Storytelling has earned its rightful place as an invaluable marketing strategy, but it is still relatively unknown in another business practice: the hiring process. Here are a few tips in how storytelling can improve your classified ads to better attract your company’s dream candidates.

by Jason Beever

While the recruiting process is largely focused on the needs of a company, it’s unfortunate that so many job postings mistakenly forget about the other half of the equation: the prospect.

The most brilliant and talented job seekers know better than to waste time applying to mundane and vague ads that offer little emotional incentive. So what can be done to capture the interest of your most desired candidates? How can you lure them in and hope they’ll bite?

In order to catch the biggest fish in the sea, you’ll need to hook them with a great story.

The Hiring Process: A Hero’s Journey

Stop with the dry, impersonal bullet point list of duties and requirements found on 95% of applications! When a job post does nothing to differentiate itself, the résumés you’ll receive will also suffer from the same monotony. Instead, the hiring process should be thought of as a journey, with your ideal candidate as the hero.

Fulfilling Transformation

At the heart of every hero’s journey lies the outcome of transformation. The best stories are ones where a hero undergoes significant change, often for the better. Therefore, when devising the content of a job post, your primary task should be conveying the promise and opportunity for meaningful change that a candidate will experience if she joins your company.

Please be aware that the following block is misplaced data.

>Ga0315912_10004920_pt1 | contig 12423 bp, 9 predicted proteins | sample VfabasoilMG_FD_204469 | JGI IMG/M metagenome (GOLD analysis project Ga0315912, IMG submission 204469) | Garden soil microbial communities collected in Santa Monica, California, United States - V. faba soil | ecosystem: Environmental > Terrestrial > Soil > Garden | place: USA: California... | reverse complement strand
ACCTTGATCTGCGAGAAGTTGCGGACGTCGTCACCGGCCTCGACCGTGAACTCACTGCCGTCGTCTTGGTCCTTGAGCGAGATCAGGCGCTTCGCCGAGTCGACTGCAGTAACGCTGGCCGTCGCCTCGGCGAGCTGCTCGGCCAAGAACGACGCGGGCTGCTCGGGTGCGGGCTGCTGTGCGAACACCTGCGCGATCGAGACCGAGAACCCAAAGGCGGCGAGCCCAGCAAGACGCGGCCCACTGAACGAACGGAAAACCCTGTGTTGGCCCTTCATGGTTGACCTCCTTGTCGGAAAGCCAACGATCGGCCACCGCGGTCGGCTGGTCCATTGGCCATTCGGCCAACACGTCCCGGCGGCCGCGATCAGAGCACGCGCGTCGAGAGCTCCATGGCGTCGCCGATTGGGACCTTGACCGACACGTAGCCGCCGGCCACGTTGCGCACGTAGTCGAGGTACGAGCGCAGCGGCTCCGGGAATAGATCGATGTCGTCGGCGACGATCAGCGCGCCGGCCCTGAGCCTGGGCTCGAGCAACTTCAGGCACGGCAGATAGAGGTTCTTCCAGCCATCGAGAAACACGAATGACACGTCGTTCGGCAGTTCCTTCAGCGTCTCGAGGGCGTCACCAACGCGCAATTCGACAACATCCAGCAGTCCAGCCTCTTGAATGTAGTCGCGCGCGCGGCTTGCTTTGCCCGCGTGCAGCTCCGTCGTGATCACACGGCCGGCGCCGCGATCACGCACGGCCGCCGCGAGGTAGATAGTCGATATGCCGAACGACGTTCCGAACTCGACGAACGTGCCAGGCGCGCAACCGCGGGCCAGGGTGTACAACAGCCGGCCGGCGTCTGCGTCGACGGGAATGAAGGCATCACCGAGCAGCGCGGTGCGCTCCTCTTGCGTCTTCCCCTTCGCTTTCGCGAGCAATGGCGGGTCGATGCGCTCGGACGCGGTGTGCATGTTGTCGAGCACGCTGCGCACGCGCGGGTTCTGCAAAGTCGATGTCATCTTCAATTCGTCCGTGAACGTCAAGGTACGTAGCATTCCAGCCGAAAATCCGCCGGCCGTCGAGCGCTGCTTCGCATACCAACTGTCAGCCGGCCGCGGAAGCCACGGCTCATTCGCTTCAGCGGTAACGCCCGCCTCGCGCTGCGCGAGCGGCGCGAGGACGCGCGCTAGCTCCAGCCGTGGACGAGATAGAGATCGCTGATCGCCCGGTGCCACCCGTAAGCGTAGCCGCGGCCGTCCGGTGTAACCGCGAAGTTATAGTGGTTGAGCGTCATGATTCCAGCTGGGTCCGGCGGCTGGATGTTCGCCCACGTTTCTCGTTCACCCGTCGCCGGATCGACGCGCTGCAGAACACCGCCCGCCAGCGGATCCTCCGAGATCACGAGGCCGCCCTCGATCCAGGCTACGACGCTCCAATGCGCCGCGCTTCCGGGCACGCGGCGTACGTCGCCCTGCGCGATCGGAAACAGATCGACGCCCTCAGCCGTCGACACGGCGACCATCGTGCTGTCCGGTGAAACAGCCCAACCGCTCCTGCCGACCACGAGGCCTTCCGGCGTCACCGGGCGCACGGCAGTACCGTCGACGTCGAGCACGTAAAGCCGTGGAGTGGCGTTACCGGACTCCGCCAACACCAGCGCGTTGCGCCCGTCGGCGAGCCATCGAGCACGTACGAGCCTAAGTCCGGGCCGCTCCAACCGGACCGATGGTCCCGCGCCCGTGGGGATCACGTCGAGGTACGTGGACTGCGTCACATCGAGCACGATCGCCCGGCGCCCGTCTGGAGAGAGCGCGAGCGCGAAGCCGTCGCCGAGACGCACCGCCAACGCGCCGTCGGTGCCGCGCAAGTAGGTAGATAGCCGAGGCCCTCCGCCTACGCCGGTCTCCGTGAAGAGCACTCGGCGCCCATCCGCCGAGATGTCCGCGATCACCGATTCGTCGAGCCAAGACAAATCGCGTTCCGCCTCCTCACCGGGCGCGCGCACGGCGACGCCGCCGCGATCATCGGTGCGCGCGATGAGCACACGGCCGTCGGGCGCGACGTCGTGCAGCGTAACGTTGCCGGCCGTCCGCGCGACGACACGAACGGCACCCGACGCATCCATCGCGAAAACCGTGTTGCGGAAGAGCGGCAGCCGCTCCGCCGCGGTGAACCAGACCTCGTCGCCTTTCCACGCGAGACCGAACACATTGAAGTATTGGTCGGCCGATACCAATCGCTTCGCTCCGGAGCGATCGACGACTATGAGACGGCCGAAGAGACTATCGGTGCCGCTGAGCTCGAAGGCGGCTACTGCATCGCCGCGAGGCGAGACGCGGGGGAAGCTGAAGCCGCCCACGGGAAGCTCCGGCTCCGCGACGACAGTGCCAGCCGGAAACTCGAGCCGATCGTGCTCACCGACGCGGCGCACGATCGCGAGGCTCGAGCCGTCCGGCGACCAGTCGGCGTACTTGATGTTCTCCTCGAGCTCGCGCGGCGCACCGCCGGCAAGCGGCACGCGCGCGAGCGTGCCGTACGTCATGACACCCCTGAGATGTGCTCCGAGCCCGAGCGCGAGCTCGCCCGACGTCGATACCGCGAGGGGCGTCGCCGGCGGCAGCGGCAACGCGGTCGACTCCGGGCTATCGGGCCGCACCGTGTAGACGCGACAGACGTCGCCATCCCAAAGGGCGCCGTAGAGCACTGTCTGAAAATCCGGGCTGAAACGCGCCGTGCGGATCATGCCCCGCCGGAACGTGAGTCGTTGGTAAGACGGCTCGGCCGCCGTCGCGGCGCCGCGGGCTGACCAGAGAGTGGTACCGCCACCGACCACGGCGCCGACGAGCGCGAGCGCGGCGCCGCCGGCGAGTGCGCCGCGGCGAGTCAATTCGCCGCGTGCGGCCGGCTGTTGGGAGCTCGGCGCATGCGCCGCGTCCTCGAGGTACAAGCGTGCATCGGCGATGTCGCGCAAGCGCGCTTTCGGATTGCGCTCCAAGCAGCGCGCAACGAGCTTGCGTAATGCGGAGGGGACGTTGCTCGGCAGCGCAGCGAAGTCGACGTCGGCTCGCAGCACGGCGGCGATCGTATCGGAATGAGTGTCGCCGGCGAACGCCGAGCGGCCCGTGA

How will the prospect grow and learn from her time working for you? What new skills, life lessons or personal relationships will she acquire? How will she become a different person by the end of her tenure?

Top talent often seeks more than just a regular “9 to 5”; they pursue a career that gives them purpose and a sense of accomplishment. While salary is of course important, today’s generation will happily trade a negligible amount of pay in exchange for a fulfilling, uplifting workplace.

As a recruiter, it is up to you to paint a narrative of what life will be like for your employee around the office. Vividly describe the details of the day-to-day, giving a complete sense of the goals, obstacles and triumphs a candidate can expect. If at all feasible, video content can really seal the deal here and attract the top echelon of talent. A virtual tour of the office or fly-on-the-wall footage of a typical workday will tell greater stories than words could ever achieve.

Remember to show not only how the prospect will transform by joining the team, but also how the company itself will change as a result of the hire. Expressing this mutual benefit gives the candidate a sense of power and value, knowing her actions will have direct influence on the company’s success. This will then help the applicant better visualize herself successfully fulfilling the position.

Interest of Conflict